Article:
heavy metal

I don't think it will come as any surprise when I say that metal, more than any other musical genre, is a lifestyle as much as it is a style of music. You've got your "heshers" who wear their love of metal on their sleeves. You've got your closet metal fans who look like normal folks by day but are the first to jump in the pit when the nighttime comes. Most of us fall somewhere in between. The lifestyle that stands out for me, and for which I have a deep appreciation for, is the over-the-top, bordering on cliche, metal gods.

Toronto’s Crimson Shadows understands their genre better than most. Melodic metal, even when crossbred with other subgenres, has always faced the criticism that it’s difficult to take seriously – the music isn’t dark enough, the message not bleak enough to accommodate a ‘discerning’ metal fan’s taste.

I come into contact with a lot of people who do not share my musical tastes, and I notice certain trends among them that often catch me by surprise. One of those is that fans of mostly extreme metal often have a soft spot in their hearts for traditional metal, despite all the clichés about it that their preferred style of music tried to eradicate. And among those fans who have such a proclivity, Wolf is one of the bands that often gets brandished as an example of what traditional metal should be.

Gaz Jennings is a name well known in the perpetual underground of heavy metal. As the songwriter and guitarist for the now-defunct Cathedral, Jennings helped pen and perform some of the great classics of doom metal, teaming up with Lee Dorian to energize the genre after a particularly fallow period.

It was only natural that once metal music became intertwined with video games that there would be a degree of co-mingling, that bands would start to soak up the sounds and influences of the games that took metal under their wing. It's odd, in a way, that a genre that tries to push boundaries would instead have a faction that aims to introduce regressive sounds, but that is exactly what has happened. The soundtrack of old 8-bit video games has seeped into areas of the metal culture, and has created an odd amalgam of sounds that I could never have predicted.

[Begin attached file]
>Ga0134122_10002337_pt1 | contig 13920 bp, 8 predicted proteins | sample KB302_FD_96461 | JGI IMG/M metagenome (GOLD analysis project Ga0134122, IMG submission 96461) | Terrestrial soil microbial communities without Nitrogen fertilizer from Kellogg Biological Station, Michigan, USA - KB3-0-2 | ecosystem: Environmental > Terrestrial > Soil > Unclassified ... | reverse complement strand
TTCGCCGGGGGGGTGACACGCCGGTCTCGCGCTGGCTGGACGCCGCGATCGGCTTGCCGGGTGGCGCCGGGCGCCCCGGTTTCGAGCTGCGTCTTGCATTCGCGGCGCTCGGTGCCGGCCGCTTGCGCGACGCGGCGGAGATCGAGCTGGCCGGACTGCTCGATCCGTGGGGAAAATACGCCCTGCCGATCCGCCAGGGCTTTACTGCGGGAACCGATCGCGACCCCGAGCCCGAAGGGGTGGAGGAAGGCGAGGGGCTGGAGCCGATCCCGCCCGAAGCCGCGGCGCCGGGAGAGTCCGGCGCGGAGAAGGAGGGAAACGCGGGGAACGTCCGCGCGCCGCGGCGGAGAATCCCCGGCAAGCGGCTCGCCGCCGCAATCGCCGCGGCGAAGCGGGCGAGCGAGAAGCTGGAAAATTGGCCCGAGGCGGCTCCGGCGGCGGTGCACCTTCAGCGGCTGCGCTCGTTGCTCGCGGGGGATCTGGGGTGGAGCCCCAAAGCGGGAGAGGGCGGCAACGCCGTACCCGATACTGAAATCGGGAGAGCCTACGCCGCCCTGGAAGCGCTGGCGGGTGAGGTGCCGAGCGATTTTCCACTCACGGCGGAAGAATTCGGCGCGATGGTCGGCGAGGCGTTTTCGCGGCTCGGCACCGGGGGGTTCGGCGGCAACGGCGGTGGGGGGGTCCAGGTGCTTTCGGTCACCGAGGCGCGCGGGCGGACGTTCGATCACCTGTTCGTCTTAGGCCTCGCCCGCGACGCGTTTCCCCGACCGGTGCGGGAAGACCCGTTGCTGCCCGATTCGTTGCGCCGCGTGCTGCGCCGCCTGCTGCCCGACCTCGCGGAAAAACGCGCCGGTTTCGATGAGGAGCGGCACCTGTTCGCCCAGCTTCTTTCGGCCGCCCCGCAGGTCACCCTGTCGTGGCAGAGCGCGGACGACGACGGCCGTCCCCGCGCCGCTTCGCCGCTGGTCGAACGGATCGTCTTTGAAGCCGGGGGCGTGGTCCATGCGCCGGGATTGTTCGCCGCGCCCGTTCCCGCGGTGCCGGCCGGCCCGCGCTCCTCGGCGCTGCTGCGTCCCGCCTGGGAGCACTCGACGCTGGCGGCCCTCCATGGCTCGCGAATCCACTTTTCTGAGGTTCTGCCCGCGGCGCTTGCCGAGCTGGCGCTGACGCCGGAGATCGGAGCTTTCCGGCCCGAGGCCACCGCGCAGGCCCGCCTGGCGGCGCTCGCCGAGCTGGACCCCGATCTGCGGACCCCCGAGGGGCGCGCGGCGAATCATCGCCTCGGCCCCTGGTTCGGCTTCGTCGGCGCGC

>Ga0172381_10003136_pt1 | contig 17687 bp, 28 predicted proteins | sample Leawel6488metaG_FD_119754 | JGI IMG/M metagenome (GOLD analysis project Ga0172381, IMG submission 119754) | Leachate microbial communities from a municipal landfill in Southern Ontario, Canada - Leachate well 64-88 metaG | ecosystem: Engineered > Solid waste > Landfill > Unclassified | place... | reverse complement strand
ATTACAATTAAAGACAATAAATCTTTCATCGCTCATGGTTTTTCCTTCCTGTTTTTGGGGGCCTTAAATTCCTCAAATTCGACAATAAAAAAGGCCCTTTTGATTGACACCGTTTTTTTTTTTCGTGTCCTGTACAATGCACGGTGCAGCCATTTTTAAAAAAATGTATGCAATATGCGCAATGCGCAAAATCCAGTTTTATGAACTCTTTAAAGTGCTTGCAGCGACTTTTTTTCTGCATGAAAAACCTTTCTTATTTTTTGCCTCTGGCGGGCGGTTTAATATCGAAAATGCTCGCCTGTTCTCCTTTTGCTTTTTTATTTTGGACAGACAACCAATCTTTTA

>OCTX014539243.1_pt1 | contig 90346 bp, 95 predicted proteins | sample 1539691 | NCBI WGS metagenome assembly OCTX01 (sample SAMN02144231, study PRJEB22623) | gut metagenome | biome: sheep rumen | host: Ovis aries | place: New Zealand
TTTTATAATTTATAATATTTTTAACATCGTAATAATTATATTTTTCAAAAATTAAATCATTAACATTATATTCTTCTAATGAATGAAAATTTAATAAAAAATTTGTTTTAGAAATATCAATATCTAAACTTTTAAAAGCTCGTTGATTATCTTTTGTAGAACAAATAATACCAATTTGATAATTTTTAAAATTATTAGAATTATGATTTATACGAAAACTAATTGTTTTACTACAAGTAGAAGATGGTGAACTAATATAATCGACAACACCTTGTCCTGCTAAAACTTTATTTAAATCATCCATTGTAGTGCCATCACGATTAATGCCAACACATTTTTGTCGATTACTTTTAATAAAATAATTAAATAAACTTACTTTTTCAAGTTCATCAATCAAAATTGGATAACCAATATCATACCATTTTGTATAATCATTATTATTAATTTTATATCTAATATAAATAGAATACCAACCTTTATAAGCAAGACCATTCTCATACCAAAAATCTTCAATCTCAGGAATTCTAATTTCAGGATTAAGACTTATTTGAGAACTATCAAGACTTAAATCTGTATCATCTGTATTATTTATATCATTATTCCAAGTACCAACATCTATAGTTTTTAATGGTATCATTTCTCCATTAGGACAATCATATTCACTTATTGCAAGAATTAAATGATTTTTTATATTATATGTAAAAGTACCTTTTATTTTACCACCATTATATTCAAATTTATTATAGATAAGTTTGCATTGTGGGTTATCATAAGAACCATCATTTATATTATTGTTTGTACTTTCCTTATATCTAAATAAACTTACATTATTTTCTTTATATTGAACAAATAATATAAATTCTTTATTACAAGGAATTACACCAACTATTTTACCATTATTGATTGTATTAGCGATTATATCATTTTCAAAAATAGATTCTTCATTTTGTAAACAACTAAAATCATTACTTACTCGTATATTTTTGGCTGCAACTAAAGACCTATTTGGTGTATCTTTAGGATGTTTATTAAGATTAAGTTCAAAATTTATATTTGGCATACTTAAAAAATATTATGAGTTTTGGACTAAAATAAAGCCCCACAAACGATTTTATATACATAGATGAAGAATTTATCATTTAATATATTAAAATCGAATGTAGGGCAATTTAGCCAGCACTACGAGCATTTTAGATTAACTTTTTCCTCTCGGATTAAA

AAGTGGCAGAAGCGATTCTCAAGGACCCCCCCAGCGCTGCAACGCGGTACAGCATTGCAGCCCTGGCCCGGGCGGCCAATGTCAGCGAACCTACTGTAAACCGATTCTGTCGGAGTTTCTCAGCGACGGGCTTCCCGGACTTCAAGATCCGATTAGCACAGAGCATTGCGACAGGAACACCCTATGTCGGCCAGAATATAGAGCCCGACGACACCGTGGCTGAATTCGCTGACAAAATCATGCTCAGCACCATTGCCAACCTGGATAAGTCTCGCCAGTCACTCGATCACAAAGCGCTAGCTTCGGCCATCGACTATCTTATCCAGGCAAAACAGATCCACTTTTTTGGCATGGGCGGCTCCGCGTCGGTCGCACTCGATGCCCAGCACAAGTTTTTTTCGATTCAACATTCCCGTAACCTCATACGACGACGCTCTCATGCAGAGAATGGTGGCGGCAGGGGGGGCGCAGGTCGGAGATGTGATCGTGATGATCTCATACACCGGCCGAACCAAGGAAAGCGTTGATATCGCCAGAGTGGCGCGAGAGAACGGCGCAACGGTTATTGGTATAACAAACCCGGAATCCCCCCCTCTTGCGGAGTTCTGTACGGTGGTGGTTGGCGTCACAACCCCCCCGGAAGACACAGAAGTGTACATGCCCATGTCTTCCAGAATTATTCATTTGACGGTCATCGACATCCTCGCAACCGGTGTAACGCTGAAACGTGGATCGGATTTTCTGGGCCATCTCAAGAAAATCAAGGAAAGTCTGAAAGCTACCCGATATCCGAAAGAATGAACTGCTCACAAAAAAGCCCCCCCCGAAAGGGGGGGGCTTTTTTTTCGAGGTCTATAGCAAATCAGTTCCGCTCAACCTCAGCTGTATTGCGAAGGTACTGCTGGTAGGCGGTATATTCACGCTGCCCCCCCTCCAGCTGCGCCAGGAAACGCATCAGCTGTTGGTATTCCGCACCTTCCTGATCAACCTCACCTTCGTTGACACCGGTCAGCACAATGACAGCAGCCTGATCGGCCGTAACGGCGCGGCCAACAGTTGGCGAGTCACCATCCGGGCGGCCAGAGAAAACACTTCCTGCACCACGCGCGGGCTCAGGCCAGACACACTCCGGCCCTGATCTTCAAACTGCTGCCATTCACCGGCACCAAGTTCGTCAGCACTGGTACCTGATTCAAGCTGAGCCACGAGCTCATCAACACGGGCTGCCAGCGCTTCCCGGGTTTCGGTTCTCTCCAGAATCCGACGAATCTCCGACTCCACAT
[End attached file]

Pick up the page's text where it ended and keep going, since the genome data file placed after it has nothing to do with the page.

So, what do you do when you're a drummer and your dad is also a drummer but not just ANY drummer. He's one of the most iconic metal drummers ever. What is a son to do? Join a power trio and put out an album filled with some of the best hard rock this reviewer has heard in a long time. That's what you do.

I first heard about Dragonforce before they became popular through the Guitar Hero games. I heard about their first album when it came out, and I was quite puzzled by what I was hearing. It was lightning-speed power metal, played at tempos I could barely register, and topped off with some of the most gloriously cheesy vocals and melodies I had ever heard. On paper, it sounded like a disaster, but they somehow made it work.

Strap in. Along Came a Spider’s new record “Resurgence” is a twisting ride. Dive in when you’re ready.

One of the interesting things about hanging around the music scene long enough is seeing how a band changes and grows from album to album. Of course, when many bands take between three and five years to put each record out, doing that is a chore. We easily forget where we were and how we felt when those records came out by the time the next one is released, which blunts the impact the evolution of a band can have. After five years, anything will sound good, because we've been so anxious to hear new music. It's a subtle trick that bands lacking creativity readily exploit.